So why do I find 1000 years of Popular Music listenable and the others not so? I think it’s that I really like Thompson’s singing and guitar playing (and, oddly, song choice), but just can’t get into his song writing. In fact, I think the album highlights exactly what’s wrong with his song writing. I realize Thompson is generally understood in exactly the opposite terms–both Robert Christgau and Greil Marcus write about him as the sort of performer whose performing is at best there to highlight his songs. But to me his songs–the lyrics, specifically–are always just short of making it. Like Randy Newman, who I also respect but almost never listen to, Thompson seems to have found the place where pop songs fail because they are ever so slightly too smart, too ironic, too heady. “Don’t Renege on our Love” the first track on Shoot Out the Lights is a perfect case. “Don’t renege on our love!,” Thompson cries over and over and over; but by the second time he says it I’m already cringing. It seems possible that the word “renege” can not be used in any pop song, but definitely not this sort. Who, when mourning a passing relationship–a marriage, a long affair, hell, even a brief encounter–thinks “why is she reneging“? Thompson’s biggest hit (as far as I know), the iconic “1952 Vincent Black Lightening” is equally problematic. I ‘get’ it–it’s a new ballad, a genre piece, writing in the form but updating, making it relevant in sound and topic–but it’s just too smart for me. The experience of ‘getting’ it gets in the way of enjoying it.
But I love to hear Thompson singing “Oops, I Did It Again,” finding the dark quality underneath B. Spears’s giggle, or singing “Tempted,” or “Java Jive.” The best part is that he sings the songs just like I would/do. There’s not much attempt to re-create the original recoridngs, but instead he really treats them as songs, singing them totally straight-forwardly, with fairly bare accompaniments and his reedy, gravelly voice, a voice I can identify with and spin my imagination around.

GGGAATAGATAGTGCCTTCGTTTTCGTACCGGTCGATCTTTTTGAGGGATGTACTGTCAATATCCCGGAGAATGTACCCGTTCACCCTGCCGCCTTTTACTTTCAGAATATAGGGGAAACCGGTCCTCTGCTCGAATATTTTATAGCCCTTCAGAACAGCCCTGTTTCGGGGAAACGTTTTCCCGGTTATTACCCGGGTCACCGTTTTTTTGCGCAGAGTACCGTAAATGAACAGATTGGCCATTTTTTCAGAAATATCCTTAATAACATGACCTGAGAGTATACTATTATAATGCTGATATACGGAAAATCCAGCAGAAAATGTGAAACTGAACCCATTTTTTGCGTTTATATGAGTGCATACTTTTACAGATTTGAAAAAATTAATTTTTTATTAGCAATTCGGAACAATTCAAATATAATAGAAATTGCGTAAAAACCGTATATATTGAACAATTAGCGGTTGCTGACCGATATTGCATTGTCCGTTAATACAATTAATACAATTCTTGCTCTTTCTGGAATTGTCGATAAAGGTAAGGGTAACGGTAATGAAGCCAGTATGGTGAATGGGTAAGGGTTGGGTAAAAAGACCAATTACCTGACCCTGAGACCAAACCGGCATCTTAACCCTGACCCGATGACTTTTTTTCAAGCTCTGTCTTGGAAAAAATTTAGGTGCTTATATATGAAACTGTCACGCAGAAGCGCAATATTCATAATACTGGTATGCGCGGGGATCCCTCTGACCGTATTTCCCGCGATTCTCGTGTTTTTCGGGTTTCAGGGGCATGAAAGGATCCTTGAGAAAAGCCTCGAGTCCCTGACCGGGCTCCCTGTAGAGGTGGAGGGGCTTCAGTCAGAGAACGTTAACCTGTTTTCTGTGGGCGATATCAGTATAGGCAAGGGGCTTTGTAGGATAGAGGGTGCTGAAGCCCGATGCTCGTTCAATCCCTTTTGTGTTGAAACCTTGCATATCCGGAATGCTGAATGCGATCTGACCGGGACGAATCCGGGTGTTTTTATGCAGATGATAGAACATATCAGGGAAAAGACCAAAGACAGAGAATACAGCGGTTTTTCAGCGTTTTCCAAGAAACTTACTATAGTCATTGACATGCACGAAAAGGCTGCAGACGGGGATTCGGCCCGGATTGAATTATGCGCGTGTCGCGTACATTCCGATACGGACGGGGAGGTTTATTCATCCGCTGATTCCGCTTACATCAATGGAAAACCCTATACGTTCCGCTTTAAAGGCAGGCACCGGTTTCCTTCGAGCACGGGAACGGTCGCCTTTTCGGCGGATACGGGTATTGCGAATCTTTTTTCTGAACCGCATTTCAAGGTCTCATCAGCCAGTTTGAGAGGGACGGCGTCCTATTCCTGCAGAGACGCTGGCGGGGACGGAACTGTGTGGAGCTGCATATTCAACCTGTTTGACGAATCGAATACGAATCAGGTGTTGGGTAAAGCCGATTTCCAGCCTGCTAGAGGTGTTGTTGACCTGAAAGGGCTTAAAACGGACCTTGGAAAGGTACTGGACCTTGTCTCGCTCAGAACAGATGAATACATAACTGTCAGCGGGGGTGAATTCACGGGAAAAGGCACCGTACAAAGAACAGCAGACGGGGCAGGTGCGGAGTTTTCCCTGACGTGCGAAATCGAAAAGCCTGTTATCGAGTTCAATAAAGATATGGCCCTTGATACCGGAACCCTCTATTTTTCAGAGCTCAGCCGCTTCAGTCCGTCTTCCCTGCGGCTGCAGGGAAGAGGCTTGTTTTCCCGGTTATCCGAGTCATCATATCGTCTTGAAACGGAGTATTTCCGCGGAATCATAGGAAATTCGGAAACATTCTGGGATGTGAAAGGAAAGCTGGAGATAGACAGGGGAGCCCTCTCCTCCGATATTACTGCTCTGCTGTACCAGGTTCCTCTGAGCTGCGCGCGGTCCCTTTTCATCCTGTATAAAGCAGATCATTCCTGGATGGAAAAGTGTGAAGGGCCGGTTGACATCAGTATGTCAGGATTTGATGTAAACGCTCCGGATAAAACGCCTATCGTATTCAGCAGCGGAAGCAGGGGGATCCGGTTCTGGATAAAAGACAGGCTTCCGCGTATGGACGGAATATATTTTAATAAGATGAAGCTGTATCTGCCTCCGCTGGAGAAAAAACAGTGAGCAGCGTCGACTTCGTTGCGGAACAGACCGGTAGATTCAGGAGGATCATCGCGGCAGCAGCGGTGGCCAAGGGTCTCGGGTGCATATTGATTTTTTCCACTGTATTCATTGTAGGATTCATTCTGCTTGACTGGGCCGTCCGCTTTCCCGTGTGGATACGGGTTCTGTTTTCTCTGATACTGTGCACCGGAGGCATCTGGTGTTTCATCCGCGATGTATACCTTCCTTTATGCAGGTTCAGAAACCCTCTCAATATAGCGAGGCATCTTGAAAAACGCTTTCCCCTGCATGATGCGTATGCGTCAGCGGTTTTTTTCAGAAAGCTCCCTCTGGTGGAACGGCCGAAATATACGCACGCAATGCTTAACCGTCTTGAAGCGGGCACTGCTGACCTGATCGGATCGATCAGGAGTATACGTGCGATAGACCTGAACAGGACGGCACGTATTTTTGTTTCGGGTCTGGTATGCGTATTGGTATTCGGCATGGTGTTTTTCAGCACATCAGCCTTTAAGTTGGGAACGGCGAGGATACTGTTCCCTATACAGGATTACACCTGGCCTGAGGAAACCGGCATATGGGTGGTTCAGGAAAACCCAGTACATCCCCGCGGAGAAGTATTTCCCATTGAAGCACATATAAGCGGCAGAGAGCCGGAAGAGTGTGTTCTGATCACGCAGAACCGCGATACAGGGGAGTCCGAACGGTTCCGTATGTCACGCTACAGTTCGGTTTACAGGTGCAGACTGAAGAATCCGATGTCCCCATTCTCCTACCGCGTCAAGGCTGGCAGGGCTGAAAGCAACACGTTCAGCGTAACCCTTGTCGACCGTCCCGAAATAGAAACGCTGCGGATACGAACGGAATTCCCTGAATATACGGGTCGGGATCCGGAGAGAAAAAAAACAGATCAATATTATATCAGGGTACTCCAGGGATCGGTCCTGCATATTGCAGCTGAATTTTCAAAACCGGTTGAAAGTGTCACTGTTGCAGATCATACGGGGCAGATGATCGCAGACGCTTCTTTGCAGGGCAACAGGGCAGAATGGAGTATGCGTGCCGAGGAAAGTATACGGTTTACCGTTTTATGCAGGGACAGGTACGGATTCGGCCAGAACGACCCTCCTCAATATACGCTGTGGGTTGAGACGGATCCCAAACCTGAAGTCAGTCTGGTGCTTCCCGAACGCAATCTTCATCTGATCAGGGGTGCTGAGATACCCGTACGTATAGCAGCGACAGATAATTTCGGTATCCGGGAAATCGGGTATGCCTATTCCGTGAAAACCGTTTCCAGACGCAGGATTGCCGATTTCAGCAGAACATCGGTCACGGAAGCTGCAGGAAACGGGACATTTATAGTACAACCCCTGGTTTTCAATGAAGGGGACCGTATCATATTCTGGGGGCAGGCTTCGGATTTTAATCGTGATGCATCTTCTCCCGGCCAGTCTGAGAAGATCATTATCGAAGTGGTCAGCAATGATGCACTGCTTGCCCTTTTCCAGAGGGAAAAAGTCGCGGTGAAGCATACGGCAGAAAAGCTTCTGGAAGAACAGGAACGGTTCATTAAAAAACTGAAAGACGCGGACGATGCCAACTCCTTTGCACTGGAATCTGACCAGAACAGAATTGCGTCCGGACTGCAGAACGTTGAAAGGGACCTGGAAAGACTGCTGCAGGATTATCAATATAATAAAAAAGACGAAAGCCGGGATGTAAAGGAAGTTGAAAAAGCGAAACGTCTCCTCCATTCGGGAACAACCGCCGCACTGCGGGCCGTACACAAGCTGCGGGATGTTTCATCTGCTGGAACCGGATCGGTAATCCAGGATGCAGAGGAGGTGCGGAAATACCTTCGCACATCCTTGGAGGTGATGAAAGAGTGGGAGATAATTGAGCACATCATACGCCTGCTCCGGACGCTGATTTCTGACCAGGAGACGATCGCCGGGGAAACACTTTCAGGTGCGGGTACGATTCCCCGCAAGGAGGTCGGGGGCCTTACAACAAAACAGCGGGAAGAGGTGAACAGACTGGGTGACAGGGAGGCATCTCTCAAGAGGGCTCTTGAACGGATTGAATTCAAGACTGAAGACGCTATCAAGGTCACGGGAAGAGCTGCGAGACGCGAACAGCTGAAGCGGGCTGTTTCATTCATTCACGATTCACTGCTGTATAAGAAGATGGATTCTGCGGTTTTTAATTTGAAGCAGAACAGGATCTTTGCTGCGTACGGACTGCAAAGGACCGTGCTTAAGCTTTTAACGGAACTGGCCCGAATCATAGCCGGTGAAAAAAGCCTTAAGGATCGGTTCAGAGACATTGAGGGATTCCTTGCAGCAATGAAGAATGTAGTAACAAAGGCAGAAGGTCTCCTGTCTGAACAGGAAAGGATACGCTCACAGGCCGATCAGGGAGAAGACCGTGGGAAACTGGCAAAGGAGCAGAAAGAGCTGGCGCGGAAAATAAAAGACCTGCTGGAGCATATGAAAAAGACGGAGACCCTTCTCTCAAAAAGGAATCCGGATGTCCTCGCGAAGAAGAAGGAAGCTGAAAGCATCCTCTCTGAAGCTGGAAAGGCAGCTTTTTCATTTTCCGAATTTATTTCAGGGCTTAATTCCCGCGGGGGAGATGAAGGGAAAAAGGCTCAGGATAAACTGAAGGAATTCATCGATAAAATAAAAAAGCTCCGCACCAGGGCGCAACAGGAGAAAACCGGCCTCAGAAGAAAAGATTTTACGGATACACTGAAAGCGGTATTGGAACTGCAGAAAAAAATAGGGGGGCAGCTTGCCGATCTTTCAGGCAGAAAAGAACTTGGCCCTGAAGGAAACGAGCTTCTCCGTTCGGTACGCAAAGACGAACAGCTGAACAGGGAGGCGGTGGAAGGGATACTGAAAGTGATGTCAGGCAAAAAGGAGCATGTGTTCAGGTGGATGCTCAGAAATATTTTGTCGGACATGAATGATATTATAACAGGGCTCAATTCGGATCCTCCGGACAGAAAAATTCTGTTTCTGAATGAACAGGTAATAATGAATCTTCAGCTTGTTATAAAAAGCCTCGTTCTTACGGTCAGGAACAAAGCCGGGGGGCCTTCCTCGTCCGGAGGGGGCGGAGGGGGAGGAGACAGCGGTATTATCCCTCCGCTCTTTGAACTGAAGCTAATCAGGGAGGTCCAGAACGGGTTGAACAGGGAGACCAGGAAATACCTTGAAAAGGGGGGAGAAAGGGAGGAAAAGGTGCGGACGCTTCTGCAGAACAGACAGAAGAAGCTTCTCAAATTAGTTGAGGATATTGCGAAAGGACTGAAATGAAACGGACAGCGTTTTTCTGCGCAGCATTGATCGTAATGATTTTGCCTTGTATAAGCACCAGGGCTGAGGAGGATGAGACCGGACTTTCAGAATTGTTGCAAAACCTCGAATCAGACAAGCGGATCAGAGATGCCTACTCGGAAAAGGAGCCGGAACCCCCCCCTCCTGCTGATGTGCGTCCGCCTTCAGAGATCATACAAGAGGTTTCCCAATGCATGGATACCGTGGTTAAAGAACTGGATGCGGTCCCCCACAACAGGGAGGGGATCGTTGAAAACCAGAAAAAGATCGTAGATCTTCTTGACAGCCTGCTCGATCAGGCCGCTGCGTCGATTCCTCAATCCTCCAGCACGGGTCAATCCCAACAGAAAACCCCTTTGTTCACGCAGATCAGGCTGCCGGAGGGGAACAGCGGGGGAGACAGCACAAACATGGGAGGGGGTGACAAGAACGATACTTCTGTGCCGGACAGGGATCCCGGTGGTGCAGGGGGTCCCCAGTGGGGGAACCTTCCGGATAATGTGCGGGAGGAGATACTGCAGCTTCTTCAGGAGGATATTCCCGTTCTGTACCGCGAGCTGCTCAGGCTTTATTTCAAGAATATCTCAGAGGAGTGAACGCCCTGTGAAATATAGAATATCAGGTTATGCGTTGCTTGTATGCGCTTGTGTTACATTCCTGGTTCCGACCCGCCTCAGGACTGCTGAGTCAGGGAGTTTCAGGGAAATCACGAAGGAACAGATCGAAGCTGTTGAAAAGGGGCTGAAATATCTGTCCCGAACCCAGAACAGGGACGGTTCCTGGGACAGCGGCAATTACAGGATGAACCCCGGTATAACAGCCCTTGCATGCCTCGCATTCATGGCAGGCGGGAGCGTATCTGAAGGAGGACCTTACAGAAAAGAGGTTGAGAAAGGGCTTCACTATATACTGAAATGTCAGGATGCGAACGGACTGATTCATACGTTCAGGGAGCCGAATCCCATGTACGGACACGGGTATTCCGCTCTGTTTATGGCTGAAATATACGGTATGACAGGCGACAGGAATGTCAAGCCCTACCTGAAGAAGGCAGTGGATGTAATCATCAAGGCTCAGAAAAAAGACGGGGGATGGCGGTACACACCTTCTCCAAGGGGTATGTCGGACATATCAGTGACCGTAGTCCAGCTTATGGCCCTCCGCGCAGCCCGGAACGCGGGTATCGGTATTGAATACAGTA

All of this critique should be read in relation to a generalized discomfort on my part with the whole “folk revival” scene. This is the music I grew up with, more than any other–that is, the music of my early childhood–and it is the music I most associate with my dad. We went to folk festivals together, to renaissance fairs, sang sea chanties in the hold of a 19th century ship harbored in SF, and listened to Joan Baez, Brian Bowers, and The Boys of the Lough on tapes in endless drives in the Northern California country side. So now I appreciate lots of things about the music, but am also unable to embrace it whole-heartedly. I see the good things about the best of it, but also its shortcomings. I love plenty of things, for instance, about Joni Mitchell, but the obvious, extended metaphor in “Both Sides Now” is not one of them; nor is the prosaic wordiness of “Big Yellow Taxi” (i.e., “Paved Paradise”)
I should add one further thought about Thompson, and that is that I really love him in concert. I’ve only seen him once, at the Strawberry Music Festival quite some time ago, and I found him totally engaging. He sold the songs in stories and stage manner, and had just the right energy. I worry that what this really means is that I find his music hard to listen to because it is music that requires my attention to enjoy. So much of my listening time is spent half-listening, and perhaps the real problem is that I can’t half-listen to his stuff. But I think the answer is that the songs need his stage presence, and at least for me, lie a little flat in the recording.